Argo

Went with a friend to see Argo, Ben Affleck’s thriller about smuggling US officials out of revolutionary Iran. I know Affleck’s more than a pretty face, and loved Gone, Baby, Gone – a really intelligent, complex piece of work. Much less happy with this. My friend loved it. It’s gripping, incredibly easy to watch, and occasionally very funny – John Goodman and Alan Arkin having a ball as Hollywood execs helping out on the imaginary film front. So why wasn’t I more enthusiastic?

It’s partly US against the rest. The climax of the ecape is a powerful plane surging down the runway, while ineffectual Iranians in trucks ride alongside, shouting dire threats but unable actually to do a thing. We sigh with relief as the plane lifts off, but we’re also leaving behind extras who are threatening, impersonal, poor, inarticulate…Mmm, that’s a bit worrying.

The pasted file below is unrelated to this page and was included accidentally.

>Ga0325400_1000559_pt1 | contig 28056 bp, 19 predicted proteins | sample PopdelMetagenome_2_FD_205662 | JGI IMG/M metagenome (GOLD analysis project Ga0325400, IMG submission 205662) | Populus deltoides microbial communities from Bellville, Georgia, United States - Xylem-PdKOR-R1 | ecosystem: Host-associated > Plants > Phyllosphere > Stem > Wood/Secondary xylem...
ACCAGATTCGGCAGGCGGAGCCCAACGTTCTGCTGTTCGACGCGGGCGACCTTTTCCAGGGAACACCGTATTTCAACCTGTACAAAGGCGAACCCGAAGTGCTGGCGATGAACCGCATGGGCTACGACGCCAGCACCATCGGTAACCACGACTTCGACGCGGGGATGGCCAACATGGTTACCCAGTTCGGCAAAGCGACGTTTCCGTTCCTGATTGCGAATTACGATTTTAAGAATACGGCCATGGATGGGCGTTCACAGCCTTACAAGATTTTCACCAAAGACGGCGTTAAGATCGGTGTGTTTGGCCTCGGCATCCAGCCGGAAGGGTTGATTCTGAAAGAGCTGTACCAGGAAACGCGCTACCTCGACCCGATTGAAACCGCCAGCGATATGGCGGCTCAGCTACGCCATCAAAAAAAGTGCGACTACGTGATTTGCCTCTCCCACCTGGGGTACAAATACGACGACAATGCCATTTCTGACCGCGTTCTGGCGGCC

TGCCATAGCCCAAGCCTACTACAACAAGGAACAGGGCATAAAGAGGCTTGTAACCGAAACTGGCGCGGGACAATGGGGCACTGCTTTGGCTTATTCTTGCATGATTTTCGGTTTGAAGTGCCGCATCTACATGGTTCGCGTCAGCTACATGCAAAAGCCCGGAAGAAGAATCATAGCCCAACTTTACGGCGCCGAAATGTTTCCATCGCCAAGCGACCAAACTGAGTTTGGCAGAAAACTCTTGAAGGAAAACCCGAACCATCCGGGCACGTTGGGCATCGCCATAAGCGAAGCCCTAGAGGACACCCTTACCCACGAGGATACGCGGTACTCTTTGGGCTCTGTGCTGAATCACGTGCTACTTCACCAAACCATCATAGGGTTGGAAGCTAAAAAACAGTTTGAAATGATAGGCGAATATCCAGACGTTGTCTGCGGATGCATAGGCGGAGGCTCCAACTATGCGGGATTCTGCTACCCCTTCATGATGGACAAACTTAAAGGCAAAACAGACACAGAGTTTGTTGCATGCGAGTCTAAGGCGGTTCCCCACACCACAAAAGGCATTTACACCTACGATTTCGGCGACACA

But it’s also CIA man Tony Mendez (Affleck), against the rest. In the early stages of the planning, madcap scenarios for rescuing the group are ruthlessly shot down – and by Mendez every time. There’s this crowded room of security experts, but there’s only one guy who knows what’s going on.

He’s a great dad, natch. He’s always concerned for his son, and wants to give him a souvenir of his dad’s great coup, even if it remains an official secret. We’re never told why Mendez and his wife have split, but at the end he goes to see her, and waits patiently outside the house, asking her permission before he goes in. The absolute model of a well-behaved, considerate guy. And what does she do? She melts into his arms. Why? Hell, he’s just rescued six Americans who thought they were dead. We need personal uplift to match the political triumph. What more do you need to know?